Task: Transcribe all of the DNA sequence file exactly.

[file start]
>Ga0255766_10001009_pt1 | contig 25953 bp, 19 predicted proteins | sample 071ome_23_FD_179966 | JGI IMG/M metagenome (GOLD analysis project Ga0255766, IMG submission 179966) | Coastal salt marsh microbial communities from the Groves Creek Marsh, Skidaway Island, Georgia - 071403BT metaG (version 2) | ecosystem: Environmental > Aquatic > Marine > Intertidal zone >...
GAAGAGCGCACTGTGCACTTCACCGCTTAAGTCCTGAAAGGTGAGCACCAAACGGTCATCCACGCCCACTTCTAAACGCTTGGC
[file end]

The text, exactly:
>Ga0255766_10001009_pt1 | contig 25953 bp, 19 predicted proteins | sample 071ome_23_FD_179966 | JGI IMG/M metagenome (GOLD analysis project Ga0255766, IMG submission 179966) | Coastal salt marsh microbial communities from the Groves Creek Marsh, Skidaway Island, Georgia - 071403BT metaG (version 2) | ecosystem: Environmental > Aquatic > Marine > Intertidal zone >...
GAAGAGCGCACTGTGCACTTCACCGCTTAAGTCCTGAAAGGTGAGCACCAAACGGTCATCCACGCCCACTTCTAAACGCTTGGC